The drive preferably consists of a reversible electric motor having its output shaft arranged coaxially with and coupled to the screw.
The frame preferably has a top wall, opposed depending side walls and inwardly extending flanges spaced one from the other to define a slot extending along the frame underside. The fixed splitting components preferably are mounted on the top wall of the frame.
The carriage preferably consists of a unitary casting having a base underlying the inturned flanges of the frame, and sides extending upwardly from the carriage base along and outside the frame side walls, with the movable splitting component being attached to the upper ends of the carriage sides at a location transversally overlying the frame top wall. The carriage further includes an integral cradle which is located between the frame side walls. The cradle is connected to the carriage base by a web extending through the slot between the inturned frame flanges. The nut is carried by the cradle, the latter having guide members captured between the top wall and inturned bottom flanges of the frame.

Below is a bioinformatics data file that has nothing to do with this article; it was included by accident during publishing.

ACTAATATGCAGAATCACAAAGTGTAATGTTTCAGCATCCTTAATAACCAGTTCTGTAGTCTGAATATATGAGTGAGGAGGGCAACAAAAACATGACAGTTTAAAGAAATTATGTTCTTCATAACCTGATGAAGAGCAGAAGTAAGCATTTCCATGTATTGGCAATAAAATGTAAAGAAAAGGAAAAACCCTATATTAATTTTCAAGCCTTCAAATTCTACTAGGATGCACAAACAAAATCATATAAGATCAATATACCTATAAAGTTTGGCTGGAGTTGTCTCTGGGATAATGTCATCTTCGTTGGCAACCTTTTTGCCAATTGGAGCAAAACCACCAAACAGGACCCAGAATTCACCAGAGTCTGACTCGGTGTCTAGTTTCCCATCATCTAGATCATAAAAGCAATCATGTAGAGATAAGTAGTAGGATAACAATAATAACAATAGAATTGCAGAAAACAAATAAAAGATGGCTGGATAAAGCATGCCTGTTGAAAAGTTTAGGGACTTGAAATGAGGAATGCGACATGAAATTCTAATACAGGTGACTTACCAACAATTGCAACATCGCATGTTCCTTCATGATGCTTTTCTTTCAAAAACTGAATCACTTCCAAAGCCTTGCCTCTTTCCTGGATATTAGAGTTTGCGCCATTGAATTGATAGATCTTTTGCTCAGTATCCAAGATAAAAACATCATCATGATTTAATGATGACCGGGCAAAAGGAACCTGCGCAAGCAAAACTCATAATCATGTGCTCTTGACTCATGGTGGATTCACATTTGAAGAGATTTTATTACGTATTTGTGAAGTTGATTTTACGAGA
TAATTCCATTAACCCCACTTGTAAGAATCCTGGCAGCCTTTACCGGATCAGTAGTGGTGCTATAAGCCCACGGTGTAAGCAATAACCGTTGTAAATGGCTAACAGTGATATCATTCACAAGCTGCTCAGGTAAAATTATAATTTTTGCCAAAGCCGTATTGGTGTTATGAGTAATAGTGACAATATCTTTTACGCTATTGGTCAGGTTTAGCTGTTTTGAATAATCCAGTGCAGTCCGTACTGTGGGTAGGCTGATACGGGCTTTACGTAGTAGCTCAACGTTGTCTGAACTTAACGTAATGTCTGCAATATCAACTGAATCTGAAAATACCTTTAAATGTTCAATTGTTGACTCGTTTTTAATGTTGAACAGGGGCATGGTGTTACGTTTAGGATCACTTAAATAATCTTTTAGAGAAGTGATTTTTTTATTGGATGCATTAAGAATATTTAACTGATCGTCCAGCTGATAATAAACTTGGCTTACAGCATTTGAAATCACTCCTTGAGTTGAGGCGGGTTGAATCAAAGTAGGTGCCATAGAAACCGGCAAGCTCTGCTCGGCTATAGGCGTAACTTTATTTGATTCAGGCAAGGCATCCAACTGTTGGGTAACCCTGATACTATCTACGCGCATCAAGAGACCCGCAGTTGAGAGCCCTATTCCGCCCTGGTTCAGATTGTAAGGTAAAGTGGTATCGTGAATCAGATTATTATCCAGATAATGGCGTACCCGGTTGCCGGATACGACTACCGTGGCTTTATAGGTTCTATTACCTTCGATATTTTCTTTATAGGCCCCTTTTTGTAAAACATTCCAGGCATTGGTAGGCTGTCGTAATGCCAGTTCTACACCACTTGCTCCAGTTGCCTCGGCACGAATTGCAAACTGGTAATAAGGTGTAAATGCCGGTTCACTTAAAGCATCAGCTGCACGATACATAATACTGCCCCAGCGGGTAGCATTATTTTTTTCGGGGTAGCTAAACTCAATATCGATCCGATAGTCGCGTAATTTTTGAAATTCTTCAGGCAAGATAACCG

Preferably, the guide members have flat surfaces in slidable contact with the top wall and bottom flanges of the frame, thereby avoiding load concentrations which might otherwise tend to distort the bottom flanges.
FIG. 1 is a perspective view taken from one side of a double-acting log splitter in accordance with the present invention;
FIG. 2 is a perspective view of the same log splitter taken from the opposite side;
FIG. 3 is a view in side elevation with portions broken away;
FIG. 4 is an enlarged sectional view in side elevation of a portion of the frame, carriage and drive mechanism;
FIGS. 5 and 6 are enlarged sectional views taken respectively along lines 5--5 and 6--6 of FIG. 4;
FIG. 7 is a perspective partially exploded view of the carriage and associated drive components; and
FIG. 8 is another perspective view showing the carriage, with the slide members and nut member appearing in an exploded relationship.